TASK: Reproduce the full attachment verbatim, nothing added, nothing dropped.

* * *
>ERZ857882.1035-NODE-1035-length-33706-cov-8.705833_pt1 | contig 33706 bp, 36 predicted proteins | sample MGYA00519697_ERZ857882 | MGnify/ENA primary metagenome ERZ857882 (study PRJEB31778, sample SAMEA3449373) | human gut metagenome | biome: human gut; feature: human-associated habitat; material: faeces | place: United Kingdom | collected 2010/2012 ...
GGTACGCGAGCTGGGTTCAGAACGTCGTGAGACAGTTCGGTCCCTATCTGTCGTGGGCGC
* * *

>ERZ857882.1035-NODE-1035-length-33706-cov-8.705833_pt1 | contig 33706 bp, 36 predicted proteins | sample MGYA00519697_ERZ857882 | MGnify/ENA primary metagenome ERZ857882 (study PRJEB31778, sample SAMEA3449373) | human gut metagenome | biome: human gut; feature: human-associated habitat; material: faeces | place: United Kingdom | collected 2010/2012 ...
GGTACGCGAGCTGGGTTCAGAACGTCGTGAGACAGTTCGGTCCCTATCTGTCGTGGGCGC